A transfer case containing the remains of a soldier who died in the Paktia province of Afghanistan is moved at the Dover Air Force Base in Delaware on September 28, 2013. (AP Photo/Steve Ruark)
After years of neglect from politicians and the media, the war in Afghanistan finally sprung into public view this week.
At Tuesday’s presidential press conference in the White House, reporters shouted questions about the war to Obama as he left the podium. House Speaker John Boehner mentioned it in his own press conference only hours later, angrily dropping the word “disgraceful;” Senate Majority Leader Harry Reid also spoke about the families of fallen troops in a floor speech on Tuesday in which he used the phrase “shameful and embarrassing.” He was joined in a rare bipartisan colloquy by Senator John McCain, who exclaimed he too was “ashamed” and “embarrassed.”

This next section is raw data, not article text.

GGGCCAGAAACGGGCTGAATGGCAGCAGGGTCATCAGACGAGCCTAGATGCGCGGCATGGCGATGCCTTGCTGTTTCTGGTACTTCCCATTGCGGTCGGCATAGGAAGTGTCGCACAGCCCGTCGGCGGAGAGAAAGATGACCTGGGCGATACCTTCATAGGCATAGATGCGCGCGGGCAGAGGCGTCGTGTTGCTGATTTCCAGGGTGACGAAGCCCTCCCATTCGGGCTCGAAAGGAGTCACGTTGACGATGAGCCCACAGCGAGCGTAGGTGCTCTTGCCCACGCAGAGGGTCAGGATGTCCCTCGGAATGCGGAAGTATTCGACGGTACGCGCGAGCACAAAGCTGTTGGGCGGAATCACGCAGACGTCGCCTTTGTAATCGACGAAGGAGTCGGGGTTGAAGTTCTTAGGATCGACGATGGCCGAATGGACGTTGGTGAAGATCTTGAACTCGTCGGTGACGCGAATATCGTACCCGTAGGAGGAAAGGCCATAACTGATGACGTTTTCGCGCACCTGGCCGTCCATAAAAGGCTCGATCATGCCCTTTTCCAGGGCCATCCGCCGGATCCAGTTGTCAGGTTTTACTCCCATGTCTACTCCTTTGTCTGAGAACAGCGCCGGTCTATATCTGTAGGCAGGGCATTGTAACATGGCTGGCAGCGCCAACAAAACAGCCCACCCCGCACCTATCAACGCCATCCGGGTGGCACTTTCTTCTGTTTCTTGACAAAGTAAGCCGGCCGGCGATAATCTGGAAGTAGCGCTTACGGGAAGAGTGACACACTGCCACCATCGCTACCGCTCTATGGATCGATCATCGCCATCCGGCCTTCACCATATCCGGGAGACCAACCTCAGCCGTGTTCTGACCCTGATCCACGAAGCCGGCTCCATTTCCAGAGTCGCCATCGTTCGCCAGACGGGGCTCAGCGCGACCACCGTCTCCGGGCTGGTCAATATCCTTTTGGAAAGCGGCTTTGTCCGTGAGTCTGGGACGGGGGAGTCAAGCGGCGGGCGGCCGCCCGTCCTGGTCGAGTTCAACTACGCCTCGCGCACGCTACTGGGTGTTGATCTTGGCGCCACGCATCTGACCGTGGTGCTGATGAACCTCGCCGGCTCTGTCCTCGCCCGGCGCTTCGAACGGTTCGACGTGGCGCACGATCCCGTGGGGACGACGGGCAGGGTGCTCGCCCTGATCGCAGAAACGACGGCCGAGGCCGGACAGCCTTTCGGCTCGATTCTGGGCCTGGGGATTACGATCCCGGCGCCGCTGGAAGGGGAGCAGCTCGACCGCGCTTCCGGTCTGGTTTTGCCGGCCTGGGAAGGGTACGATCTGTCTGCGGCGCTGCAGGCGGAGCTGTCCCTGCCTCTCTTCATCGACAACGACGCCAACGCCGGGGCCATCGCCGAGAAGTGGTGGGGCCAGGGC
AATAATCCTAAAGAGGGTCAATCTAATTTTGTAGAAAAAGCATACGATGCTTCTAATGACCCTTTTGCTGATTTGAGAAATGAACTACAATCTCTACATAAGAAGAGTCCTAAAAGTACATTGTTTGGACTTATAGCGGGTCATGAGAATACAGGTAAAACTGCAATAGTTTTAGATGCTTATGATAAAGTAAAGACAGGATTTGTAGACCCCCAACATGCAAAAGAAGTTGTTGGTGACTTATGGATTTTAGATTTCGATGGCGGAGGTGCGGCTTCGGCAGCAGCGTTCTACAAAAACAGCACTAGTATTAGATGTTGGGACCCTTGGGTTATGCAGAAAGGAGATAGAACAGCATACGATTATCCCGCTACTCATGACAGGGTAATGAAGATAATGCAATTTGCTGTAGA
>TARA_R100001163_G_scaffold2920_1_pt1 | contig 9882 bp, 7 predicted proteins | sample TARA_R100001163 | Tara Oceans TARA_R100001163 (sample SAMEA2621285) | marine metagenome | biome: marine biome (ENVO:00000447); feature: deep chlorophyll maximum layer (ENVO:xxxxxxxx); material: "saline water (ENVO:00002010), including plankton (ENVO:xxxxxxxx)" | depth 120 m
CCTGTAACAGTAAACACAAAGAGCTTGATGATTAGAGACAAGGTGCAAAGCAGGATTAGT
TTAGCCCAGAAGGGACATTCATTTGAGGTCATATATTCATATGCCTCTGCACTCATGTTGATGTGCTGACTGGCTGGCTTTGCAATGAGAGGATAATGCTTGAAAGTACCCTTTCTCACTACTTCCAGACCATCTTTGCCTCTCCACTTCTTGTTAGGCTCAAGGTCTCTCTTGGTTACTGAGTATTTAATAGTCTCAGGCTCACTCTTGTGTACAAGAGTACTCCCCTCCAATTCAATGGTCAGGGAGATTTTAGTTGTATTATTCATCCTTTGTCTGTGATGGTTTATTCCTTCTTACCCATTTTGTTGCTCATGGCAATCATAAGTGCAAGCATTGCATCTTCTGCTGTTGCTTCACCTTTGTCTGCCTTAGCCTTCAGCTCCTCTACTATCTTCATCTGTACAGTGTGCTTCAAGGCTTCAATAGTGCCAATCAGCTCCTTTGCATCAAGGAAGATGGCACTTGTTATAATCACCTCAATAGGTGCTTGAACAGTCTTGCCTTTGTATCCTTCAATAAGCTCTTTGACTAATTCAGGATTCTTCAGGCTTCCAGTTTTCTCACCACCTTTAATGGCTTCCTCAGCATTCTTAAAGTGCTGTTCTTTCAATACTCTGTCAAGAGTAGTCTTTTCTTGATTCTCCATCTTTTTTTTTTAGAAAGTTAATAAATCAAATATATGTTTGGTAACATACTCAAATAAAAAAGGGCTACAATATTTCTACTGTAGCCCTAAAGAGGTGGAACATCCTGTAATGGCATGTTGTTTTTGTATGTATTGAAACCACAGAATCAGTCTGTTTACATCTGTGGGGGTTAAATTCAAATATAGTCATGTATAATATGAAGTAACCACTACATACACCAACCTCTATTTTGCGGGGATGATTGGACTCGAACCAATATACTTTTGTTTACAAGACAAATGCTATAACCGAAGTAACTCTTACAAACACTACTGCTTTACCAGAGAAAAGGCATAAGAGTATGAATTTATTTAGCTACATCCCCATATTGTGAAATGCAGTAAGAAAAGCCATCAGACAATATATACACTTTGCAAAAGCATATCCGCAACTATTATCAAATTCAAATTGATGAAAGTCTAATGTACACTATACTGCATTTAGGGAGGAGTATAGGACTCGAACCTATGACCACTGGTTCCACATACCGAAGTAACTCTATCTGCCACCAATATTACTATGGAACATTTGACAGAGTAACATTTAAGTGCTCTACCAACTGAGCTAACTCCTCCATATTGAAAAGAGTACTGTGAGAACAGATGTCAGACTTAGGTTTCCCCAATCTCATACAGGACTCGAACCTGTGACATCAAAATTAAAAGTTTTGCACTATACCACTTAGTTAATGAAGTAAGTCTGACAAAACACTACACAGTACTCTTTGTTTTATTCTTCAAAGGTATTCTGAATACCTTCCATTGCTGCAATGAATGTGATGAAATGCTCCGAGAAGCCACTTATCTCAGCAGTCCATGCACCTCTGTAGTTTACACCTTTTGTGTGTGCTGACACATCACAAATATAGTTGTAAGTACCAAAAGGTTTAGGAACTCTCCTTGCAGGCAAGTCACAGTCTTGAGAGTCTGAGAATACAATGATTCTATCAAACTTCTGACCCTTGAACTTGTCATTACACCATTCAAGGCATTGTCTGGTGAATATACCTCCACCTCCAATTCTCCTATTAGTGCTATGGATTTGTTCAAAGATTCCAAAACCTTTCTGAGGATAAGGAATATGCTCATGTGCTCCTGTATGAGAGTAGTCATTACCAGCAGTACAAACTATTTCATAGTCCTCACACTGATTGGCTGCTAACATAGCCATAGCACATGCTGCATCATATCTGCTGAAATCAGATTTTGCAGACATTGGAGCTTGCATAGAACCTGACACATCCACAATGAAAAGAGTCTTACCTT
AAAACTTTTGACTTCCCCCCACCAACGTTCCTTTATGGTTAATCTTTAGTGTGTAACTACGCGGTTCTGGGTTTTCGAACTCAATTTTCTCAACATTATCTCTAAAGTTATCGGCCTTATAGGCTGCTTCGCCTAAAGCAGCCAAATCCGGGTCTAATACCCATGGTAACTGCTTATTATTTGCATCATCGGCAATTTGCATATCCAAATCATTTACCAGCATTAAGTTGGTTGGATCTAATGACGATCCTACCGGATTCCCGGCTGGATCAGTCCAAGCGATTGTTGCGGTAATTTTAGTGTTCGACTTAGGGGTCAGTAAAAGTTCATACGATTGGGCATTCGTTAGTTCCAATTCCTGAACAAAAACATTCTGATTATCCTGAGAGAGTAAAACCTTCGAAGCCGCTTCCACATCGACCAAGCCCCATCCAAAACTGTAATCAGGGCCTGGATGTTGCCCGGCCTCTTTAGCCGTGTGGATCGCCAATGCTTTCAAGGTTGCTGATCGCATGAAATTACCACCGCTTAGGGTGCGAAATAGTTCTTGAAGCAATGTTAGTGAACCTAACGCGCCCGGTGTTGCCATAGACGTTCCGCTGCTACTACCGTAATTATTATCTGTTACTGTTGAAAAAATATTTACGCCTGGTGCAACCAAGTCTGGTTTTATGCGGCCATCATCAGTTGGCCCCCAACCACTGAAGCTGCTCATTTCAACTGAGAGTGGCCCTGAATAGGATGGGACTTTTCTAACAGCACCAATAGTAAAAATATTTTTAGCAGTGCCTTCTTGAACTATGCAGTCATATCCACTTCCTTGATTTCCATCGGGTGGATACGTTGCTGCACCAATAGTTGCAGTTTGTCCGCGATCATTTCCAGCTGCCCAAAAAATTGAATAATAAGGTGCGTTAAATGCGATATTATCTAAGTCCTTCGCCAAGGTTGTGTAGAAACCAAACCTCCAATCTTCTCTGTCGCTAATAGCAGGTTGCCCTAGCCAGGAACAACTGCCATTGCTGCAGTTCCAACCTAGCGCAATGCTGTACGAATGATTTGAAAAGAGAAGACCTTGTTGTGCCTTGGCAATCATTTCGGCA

Meanwhile, virtually every mainstream news outlet had a story this week about troops being killed in Afghanistan. Many included images of caskets coming off military transport planes at Dover Air Force Base, and were peppered with the words “disgusting” and “outrage.” Well-read blogs on both the right and the left were in on the story, too.
But the occasion wasn’t the twelfth anniversary of the invasion of Afghanistan, which happened to pass by on Monday virtually unnoticed: instead, the war has become a major talking point in the ongoing shutdown drama. Since the government is largely closed for business, the families of troops killed in Afghanistan aren’t receiving the standard death benefit payments, nor is the Pentagon paying for their trip to Dover to collect the remains of their loved one.